The start of hurricane season, traditionally June 1, is a great time to make sure you and your family are prepared in the event a storm makes its way to Hampton Roads. The emergency management and weather professionals at the Department of Homeland Security (DHS) and the National Weather Service (NWS) (http://www.nws.noaa.gov/om/hurricane/index.shtml) have produced tips and suggestions on how to be prepared before a storm, what to do during the storm and how to recover following the storm.
The following suggestions and more can be found at the DHS website, ReadyVirginia.gov and/or the NWS website http://www.nws.noaa.gov/om/hurricane/index.shtml. Please consult both sites as you prepare.
- Assemble an emergency supply kit or inventory hurricane emergency supplies and restock if necessary. Grab extras at the store “before” an emergency. Don’t forget to include games and toys for entertainment and a hand-crank or battery operated radio
- Make a plan to evacuate in case you are asked to do so.
- Verify that vital records are in a safe storage area or in your emergency kit.
- You may need to stay where you are for an extended time, have enough non-perishable food, water, and medicine to last each person in your family a minimum of 3 days and for a week or more if possible.
- As power/cell service permits, check the websites of your local National Weather Service office and local government/emergency management office. Listen to NOAA Weather Radio or other radio or TV stations for the latest storm news.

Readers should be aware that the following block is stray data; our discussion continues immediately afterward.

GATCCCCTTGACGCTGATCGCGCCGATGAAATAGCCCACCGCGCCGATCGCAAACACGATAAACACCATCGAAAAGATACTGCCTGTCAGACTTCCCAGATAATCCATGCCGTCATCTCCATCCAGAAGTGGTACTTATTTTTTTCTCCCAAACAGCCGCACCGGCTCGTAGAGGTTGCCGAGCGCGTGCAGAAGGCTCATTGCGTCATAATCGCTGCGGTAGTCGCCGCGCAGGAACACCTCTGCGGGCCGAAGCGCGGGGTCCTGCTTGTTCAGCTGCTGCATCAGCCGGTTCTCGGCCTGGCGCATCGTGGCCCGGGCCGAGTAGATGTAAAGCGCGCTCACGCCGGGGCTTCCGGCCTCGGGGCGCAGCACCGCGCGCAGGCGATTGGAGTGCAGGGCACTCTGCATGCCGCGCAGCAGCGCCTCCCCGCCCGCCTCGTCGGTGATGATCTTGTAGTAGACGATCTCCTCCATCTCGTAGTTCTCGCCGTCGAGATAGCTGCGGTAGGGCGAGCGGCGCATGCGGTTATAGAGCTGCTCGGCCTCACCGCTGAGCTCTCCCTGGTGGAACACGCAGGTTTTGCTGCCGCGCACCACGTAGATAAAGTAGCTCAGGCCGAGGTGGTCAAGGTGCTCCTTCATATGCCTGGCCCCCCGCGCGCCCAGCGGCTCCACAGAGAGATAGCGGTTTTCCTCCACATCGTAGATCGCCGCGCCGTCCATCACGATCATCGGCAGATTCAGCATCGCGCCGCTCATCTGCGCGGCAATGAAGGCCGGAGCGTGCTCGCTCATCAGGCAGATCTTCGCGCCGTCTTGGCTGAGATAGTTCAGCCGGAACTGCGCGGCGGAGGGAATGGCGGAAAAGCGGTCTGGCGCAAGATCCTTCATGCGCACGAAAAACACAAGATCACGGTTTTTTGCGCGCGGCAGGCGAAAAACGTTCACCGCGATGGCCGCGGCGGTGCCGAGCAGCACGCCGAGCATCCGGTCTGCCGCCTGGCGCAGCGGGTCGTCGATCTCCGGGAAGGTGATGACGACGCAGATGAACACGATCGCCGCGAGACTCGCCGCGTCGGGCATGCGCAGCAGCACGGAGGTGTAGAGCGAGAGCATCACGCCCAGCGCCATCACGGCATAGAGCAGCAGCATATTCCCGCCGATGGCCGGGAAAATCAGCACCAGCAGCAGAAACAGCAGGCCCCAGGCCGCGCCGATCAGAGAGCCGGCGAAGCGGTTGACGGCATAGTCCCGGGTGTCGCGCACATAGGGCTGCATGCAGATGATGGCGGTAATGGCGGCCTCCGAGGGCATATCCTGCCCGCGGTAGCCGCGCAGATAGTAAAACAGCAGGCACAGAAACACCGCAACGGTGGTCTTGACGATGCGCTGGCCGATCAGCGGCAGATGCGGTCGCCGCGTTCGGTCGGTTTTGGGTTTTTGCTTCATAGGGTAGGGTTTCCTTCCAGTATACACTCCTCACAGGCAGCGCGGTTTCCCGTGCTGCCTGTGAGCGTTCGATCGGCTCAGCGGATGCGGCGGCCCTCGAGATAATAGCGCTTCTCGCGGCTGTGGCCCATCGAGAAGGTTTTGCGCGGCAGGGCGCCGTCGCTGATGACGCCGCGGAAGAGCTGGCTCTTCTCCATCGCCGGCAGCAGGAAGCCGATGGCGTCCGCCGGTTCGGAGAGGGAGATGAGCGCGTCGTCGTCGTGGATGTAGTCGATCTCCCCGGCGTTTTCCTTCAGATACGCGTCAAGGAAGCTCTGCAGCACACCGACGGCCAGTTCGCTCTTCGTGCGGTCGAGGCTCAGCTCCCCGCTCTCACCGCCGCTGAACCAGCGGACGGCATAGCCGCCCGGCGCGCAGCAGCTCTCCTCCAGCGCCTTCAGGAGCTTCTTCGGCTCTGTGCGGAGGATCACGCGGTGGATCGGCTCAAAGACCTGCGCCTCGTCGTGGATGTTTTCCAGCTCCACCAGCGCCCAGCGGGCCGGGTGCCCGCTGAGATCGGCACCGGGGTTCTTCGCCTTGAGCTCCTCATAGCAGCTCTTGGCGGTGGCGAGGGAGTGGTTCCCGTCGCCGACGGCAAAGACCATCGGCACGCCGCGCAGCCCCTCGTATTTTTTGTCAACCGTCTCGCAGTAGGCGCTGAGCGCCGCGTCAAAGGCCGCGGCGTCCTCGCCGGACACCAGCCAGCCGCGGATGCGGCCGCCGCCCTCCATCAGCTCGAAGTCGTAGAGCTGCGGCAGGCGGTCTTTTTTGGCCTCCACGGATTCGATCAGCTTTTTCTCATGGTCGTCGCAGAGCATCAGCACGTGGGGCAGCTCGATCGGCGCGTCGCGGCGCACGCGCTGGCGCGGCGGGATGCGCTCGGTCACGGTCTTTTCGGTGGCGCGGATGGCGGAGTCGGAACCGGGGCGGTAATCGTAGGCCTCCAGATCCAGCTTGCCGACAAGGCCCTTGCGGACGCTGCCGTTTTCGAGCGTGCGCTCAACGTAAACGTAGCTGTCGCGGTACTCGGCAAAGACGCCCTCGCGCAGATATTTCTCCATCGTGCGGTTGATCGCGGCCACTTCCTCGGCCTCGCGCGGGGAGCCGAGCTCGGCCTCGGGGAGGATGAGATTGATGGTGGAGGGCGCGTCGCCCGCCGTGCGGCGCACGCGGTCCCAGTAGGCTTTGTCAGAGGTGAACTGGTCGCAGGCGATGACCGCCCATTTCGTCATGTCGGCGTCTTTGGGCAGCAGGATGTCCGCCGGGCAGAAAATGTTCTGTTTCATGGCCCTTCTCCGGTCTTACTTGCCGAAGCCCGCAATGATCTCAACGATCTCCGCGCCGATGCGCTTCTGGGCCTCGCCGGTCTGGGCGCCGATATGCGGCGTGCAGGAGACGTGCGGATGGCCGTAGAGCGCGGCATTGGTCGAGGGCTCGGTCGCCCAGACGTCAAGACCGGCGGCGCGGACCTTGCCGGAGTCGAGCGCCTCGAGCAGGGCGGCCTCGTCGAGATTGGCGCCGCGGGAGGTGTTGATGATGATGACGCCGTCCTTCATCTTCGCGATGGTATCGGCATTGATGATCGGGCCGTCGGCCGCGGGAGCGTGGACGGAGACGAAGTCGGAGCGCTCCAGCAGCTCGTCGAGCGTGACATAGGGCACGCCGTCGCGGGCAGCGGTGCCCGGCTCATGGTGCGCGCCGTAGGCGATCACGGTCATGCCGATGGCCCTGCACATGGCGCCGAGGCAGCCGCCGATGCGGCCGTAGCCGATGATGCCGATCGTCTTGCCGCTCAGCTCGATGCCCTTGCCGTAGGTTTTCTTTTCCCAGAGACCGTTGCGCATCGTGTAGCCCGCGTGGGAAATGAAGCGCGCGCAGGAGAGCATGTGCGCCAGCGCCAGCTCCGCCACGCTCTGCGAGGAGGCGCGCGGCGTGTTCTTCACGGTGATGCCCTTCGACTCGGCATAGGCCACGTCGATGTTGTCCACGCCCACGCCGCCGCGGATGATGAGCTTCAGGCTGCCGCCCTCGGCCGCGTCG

- Follow instructions issued by local officials. Leave immediately if ordered!
- If sheltering at home, take refuge in a small interior room, closet, or hallway on the lowest level during the storm. Put as many walls between you and the outside as you can.
- Stay away from windows, skylights, and glass doors.
- Continue listening to a NOAA Weather Radio or the local news for the latest updates.
- If you evacuated, return home only when officials say it is safe.
- Once home, drive only if necessary and avoid flooded roads and washed-out bridges. If you must go out, watch for fallen objects in the road, downed electrical wires, and weakened walls, bridges, roads, and sidewalks that might collapse.
- Walk carefully around the outside of your home to check for loose power lines, gas leaks, and structural damage.